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Explainer: How the now refloated Ever Given in Suez Canal strikes the international economy
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Explainer: How the now refloated Ever Given in Suez Canal strikes the international economy


The Suez Canal is a vital sea route that has its path connected with the Mediterranean Sea and the Red Sea, making it the shortest seafaring route from Europe to Asia. The 120 miles long man-made waterway was built in Egypt and has been on since 1869.

Even though the Suez Canal is a strain, approximately $9.6Bn worth of commodities are transported daily, which values at 12 per cent of global trade, according to stats from Lloyd's List. About 90 per cent of global trade commodities are passed via sea, making it so crucial to reopen the waterway.

Since 2014, the strain is being expanded by the Suez Canal Authority (SCA) to elevate its daily passage capacity from 49 vessels to 97 by 2023.

The blockage would mean sea carriers to Asia would have to travel around Cape of Good Hope through southern Africa like the old times. At the current passage level, the canal lets over 17,000–19,000 vessels each year.

The international impact

Though the impasse situation of the Taiwanese firm Evergreen's giant vessel was resolved , the countries affected will have to face a drag of demand-supply chains. The pandemic-caused disrupted trade was only just leaving harbours and with countries dependent on the canal for its trade, has now witnessed a crazy-dip in the need for consumer goods and commodities, energy from Asia and the Middle East.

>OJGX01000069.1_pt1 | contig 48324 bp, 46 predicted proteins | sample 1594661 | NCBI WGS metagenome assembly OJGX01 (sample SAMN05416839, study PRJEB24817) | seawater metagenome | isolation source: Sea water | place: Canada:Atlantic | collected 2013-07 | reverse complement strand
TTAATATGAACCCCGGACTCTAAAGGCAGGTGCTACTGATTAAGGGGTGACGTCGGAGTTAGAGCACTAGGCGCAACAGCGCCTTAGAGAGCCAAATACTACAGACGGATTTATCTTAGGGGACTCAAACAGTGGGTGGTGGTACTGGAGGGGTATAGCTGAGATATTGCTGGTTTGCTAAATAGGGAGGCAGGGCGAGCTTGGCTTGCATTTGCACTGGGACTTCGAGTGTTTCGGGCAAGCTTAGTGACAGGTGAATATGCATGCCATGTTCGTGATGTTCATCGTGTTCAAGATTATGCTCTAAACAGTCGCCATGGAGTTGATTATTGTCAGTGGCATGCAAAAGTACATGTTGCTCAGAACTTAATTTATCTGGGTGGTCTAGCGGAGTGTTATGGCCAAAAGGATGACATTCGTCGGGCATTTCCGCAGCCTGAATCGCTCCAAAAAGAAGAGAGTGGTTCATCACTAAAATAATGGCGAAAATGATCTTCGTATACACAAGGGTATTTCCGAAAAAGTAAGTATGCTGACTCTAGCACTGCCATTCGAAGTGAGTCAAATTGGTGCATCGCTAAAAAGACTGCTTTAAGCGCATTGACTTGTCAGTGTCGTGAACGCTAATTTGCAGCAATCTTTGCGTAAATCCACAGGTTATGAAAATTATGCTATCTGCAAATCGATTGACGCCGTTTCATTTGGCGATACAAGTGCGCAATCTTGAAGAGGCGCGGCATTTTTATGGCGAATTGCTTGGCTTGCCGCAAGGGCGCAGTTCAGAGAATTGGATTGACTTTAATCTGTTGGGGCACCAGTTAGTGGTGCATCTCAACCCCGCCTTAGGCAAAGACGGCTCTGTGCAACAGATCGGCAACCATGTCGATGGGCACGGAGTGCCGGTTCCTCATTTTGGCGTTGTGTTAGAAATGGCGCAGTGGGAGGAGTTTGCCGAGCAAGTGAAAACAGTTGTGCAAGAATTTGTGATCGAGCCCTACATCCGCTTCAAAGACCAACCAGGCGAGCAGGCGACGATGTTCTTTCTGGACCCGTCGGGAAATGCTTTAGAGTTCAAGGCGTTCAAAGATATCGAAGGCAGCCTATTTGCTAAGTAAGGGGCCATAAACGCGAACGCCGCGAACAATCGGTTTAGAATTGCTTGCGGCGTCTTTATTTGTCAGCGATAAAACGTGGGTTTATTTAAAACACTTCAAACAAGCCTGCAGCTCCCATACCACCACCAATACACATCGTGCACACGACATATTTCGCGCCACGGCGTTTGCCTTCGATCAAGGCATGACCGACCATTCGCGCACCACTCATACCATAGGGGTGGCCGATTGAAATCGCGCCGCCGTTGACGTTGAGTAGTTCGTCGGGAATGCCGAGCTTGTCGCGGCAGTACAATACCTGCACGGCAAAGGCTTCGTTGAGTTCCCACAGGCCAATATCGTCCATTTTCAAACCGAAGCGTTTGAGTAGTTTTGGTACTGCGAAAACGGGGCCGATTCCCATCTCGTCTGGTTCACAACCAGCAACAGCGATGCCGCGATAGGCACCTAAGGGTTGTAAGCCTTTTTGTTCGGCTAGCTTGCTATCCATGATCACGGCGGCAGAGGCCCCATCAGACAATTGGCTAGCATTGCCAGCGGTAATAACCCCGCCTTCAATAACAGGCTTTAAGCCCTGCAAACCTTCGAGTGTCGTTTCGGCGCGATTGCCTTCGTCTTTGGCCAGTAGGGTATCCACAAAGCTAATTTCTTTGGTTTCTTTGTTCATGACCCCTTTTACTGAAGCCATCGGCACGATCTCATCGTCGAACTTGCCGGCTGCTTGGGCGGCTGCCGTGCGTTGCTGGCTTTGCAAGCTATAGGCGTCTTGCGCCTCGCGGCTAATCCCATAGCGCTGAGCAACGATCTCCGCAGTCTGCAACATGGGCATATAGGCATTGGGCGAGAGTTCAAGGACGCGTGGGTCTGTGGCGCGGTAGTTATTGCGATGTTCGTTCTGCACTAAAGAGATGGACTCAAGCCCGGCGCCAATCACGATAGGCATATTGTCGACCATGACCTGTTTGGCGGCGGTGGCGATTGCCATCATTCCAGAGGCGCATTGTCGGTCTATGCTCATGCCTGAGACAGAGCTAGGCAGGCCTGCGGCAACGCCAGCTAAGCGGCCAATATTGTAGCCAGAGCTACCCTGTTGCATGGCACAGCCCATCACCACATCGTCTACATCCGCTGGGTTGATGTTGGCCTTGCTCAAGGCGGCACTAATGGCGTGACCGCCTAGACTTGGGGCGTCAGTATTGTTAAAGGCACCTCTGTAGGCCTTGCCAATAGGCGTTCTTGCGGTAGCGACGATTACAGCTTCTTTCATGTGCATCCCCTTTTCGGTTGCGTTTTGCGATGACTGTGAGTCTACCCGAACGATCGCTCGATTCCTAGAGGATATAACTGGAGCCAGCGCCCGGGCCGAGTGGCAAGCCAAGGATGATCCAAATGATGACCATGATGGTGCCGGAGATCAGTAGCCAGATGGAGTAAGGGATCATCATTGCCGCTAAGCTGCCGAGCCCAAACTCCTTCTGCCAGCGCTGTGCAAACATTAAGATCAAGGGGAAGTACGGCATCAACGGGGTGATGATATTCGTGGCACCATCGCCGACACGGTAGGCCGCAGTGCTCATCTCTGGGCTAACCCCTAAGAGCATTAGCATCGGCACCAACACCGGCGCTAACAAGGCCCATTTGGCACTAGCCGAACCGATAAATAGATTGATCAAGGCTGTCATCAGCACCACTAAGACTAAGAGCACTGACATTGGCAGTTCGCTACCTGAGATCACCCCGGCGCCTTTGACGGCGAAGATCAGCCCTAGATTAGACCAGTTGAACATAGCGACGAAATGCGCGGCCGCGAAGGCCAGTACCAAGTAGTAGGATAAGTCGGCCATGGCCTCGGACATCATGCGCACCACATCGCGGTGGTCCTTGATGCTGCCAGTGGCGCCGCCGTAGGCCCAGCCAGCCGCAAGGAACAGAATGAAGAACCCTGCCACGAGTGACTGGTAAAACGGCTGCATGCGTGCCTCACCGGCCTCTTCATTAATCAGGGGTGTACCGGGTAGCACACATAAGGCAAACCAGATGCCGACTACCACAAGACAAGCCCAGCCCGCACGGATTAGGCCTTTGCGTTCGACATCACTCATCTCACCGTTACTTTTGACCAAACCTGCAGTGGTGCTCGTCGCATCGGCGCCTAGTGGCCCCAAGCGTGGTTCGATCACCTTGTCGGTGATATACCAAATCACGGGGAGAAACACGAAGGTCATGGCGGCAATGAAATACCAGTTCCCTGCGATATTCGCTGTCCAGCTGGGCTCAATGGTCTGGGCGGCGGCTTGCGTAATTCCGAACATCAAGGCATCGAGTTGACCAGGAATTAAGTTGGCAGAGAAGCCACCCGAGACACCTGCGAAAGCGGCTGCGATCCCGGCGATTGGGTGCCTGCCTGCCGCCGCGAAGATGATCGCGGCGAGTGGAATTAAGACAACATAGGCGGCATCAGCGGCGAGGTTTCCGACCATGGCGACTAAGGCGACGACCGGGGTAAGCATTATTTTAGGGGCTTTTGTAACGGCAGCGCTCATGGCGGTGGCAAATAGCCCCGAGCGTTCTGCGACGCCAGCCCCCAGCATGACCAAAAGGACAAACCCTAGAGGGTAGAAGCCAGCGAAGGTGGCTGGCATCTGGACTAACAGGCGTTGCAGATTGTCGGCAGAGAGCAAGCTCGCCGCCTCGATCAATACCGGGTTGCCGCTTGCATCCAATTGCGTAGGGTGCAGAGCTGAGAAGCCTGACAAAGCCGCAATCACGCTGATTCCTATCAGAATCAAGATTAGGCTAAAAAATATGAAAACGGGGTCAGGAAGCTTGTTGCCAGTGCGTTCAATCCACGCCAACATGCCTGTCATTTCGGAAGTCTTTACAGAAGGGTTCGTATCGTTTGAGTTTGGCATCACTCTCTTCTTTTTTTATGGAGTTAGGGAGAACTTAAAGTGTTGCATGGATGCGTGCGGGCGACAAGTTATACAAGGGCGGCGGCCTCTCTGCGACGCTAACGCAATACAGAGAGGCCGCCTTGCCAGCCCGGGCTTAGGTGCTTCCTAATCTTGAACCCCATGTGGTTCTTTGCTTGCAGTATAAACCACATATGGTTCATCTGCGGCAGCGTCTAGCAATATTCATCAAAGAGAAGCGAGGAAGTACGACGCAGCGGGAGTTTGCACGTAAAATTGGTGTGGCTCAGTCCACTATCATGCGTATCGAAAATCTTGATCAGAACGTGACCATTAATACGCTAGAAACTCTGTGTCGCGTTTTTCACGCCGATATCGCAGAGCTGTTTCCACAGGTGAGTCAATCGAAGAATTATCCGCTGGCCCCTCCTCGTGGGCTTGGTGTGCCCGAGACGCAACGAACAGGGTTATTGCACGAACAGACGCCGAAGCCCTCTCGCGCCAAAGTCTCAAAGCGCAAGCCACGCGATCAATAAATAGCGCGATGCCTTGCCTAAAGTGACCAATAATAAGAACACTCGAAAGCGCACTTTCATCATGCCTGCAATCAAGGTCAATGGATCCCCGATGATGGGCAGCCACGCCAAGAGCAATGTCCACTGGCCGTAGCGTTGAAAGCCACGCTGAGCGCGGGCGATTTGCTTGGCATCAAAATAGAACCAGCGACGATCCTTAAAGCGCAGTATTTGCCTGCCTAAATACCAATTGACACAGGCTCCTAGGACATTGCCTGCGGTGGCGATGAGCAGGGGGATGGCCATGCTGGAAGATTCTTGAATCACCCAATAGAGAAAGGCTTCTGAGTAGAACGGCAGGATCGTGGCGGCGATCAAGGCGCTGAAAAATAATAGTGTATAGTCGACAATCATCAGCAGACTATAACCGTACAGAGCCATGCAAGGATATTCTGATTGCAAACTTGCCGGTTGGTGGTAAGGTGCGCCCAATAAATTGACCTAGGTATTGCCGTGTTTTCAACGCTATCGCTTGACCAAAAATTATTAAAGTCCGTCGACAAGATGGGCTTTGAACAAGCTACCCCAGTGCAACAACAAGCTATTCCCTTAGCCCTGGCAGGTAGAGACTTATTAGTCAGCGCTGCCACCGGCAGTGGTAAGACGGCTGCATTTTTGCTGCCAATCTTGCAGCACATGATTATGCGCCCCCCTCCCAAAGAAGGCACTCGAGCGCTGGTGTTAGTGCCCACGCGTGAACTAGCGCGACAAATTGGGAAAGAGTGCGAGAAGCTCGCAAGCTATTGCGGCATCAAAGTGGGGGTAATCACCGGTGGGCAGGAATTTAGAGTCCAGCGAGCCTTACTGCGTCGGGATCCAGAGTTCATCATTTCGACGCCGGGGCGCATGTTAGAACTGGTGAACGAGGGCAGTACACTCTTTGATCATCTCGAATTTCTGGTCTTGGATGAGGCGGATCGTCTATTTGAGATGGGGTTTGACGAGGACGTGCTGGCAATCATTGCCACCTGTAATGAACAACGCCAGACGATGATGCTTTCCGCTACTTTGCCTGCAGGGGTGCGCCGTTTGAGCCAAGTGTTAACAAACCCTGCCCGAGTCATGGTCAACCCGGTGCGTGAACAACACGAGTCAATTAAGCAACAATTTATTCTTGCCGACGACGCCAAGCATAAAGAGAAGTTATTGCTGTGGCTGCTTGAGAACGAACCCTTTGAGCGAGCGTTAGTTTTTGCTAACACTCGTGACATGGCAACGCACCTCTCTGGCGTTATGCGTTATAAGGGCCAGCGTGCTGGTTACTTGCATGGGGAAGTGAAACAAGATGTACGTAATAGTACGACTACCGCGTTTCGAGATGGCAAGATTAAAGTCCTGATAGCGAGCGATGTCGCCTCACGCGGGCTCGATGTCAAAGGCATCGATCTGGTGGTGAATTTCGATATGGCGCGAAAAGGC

Reports show that the incident has already ceased over 10 ten crude tankers carrying 13M barrels of oil as 5-10 per cent of all oil sea transported is through the Suez. Several freighters with jet fuel and gas oil on board and empty tankers crossing to pick up North Sea oil are held up. As for rerouted ships, additional 15 days were further added to their crossing, which experts say would increase shipping times by up to 30%.

Talking about the most hit, the Syrian oil ministry has been limiting the distribution of fuel in the country while battling the already sunk-in humanitarian crisis, as the UN names it. With just a quarter underway, the prices of cooking gas, fuel and related products were already on a hike as the Syrian government raised it earlier by more than 50 per cent in the third increase this year.

Will the blockage detached be enough?

Although the vessel was refloated after the seven-day blockage and the busy waterway continues passage, the stuck containers are likely to reach busy ports, taking additional days to offload the products. As the demand shoots up, the product-in-demand itself increases the cost.

Also, the canal's geopolitical importance could be another reason to widen the already widened gap between the developed and the developing countries.

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TAGS:Ever givenSuez Canal Blockade
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